Scientists are still figuring out why eczema makes people’s skin itch.
Inflammation worsens as people scrape and injure their skin. A study published Wednesday in Cell suggests that a bacterium called Staphylococcus aureus may also cause itching.
According to Harvard Medical School, the bacterium may directly stimulate nerve cells in mice.
“Sometimes, with very little inflammation, we could still see mice scratching. Isaac Chiu, an associate professor of immunology at Harvard Medical School and study co-author, said that the bacteria directly affected nerve fibres that cause itching.
Before the study, scientists knew S. aureus caused eczema, but the relationship was unclear. According to recent research, S. aureus releases the V8 enzyme when it invades mouse skin. This stimulates PAR1, a skin nerve cell protein. The brain receives a signal from the active protein, making the mouse irritable and scratch.
Human nerve cells in lab trials indicated the same process, but experts aren’t sure if it applies to people.
Still, the research may provide scientists with a new approach to treating eczema, which affects 10% of people in the United States. The most common variety, atopic dermatitis, produces persistent, itchy, dry, and cracked skin and is closely linked to asthma and hay fever.
“Almost all of their lesions harbour Staph aureus,” said Chiu’s postdoctoral researcher Liwen Deng, another study co-author.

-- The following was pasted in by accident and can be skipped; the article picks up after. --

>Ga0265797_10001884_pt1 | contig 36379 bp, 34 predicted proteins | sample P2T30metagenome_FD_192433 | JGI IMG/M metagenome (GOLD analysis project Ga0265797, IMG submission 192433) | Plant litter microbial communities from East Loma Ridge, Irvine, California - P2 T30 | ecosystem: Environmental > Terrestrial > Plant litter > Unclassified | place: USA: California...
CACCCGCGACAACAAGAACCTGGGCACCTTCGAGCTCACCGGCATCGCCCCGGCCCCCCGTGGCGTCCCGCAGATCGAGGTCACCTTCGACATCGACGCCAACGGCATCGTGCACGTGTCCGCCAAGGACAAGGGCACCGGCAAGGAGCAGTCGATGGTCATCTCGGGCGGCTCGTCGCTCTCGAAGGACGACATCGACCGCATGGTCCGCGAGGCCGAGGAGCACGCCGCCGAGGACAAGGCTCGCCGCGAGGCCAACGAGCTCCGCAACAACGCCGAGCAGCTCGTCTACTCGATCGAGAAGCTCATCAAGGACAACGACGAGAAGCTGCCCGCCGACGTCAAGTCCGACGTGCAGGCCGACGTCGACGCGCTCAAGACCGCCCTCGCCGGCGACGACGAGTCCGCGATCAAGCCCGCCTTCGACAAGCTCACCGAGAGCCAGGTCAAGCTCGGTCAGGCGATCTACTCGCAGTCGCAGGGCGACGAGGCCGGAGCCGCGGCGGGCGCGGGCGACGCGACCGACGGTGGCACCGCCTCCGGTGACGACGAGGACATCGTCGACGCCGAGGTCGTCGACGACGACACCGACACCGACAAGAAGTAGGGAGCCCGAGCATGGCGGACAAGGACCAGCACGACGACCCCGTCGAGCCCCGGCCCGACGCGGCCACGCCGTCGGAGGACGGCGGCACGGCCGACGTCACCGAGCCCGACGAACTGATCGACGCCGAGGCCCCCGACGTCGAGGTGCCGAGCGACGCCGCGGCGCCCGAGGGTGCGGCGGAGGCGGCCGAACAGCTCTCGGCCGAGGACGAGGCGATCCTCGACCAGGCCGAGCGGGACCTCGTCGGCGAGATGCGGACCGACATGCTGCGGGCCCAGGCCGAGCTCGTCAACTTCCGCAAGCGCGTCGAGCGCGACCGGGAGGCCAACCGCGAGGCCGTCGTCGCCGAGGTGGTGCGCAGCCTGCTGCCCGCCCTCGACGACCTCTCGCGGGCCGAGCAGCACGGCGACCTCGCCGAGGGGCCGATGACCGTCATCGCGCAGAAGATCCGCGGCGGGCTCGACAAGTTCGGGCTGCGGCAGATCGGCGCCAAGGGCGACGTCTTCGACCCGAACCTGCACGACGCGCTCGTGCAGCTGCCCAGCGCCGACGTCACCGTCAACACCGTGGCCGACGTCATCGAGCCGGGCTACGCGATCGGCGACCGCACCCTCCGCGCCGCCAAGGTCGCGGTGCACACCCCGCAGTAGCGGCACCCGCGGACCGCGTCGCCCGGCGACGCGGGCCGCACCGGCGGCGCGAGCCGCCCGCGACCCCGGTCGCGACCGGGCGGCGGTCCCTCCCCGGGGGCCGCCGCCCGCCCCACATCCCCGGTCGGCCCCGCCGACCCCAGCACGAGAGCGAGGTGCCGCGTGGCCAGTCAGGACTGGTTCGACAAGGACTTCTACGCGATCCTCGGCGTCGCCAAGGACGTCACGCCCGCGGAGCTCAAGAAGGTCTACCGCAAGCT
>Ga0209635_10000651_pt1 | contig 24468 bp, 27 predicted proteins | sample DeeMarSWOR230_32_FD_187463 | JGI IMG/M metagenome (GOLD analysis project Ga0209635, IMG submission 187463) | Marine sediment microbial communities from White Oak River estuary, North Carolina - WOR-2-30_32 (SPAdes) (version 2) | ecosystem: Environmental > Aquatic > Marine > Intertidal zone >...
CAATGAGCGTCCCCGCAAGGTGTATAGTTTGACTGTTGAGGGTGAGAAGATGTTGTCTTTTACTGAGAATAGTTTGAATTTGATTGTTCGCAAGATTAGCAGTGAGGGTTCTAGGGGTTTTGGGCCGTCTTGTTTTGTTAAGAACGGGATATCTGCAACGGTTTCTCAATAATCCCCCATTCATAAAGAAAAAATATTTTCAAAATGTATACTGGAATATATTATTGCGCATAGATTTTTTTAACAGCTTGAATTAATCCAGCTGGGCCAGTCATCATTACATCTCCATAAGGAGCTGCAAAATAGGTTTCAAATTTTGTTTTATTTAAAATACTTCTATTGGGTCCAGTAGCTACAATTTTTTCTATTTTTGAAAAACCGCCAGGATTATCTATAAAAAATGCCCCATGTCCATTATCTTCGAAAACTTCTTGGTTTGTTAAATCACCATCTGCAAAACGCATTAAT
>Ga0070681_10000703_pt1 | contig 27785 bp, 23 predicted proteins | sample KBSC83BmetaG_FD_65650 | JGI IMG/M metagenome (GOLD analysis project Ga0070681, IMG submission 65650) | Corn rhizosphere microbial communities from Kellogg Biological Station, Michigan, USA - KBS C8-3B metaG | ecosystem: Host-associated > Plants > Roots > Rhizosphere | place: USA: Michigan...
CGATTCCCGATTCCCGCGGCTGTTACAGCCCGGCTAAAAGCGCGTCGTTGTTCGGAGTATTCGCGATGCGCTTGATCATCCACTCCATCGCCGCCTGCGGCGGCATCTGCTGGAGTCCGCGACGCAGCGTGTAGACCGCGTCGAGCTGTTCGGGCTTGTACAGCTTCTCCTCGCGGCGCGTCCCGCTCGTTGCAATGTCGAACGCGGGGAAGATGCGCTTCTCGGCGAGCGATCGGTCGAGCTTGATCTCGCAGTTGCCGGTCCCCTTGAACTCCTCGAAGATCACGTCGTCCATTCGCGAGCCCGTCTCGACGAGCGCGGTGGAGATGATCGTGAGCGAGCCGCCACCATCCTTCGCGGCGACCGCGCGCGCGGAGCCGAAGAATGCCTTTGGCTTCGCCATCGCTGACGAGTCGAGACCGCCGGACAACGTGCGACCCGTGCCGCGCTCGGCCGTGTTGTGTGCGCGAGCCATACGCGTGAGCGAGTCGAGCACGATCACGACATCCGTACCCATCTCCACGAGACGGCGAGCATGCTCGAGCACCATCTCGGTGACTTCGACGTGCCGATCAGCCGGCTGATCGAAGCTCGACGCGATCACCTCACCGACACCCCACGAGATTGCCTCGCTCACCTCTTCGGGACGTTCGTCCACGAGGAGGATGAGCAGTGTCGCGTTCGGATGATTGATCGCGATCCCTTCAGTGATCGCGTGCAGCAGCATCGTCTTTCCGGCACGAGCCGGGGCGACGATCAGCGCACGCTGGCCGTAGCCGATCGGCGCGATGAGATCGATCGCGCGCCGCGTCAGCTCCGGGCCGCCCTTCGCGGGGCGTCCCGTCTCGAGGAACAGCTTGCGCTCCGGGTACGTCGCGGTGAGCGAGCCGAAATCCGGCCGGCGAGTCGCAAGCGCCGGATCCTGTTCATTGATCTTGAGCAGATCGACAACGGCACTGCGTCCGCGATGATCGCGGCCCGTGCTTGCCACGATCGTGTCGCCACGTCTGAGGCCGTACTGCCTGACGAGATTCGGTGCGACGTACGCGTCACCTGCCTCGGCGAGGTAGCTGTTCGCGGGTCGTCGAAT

The study exposed mice to S. aureus bacteria on their skin for many days. By the third day, the mice experienced skin irritation and scratched more than mice who weren’t exposed to the bacteria.
The damaged mice were also more likely to develop alloknesis, a disorder where people itch from unusual stimuli like soft contact.
The research used mice with decreased immune cells or inflammatory chemical levels linked to skin allergies to rule out the idea that inflammation still drives the itch response. The data still showed that the bacterium caused itching.
Nathan Archer, an associate professor of dermatology at Johns Hopkins University School of Medicine who was not involved in the research, stated, “Their study was able to break apart the inflammatory response and the itch response.”
In an email, Chicago Integrative Eczema Center founder Dr. Peter Lio said the Harvard study “strengthens and furthers our understanding” of Staph bacteria’s function in itching.
“We have learned about Staph’s many toxins: some cause inflammation, others skin barrier damage, and others itch,” said Lio, who wasn’t involved in the research.
Archer said the study may help treat eczema sufferers who don’t react to therapies. In 2017, an injectable for moderate or severe eczema in adults was authorized. Doctors often prescribe topical steroids.
Deng added, “There aren’t targeted treatments to go after bacteria.”
She added that scientists may develop a topical therapy that blocks the S. aureus route that irritates. The only FDA-approved treatment that blocks the PAR1 protein is Vorapaxar, an anti-clotting medicine that might treat eczema.
In the latest study, Vorapaxar appeared to lessen the urge to scratch in the mice who got it.
Chiu said the research might help with skin problems other than eczema, such as impetigo, an infection that produces red face sores in newborns and children.
He remarked,“Any situation where Staph aureus is present on the skin could be relevant to our findings.”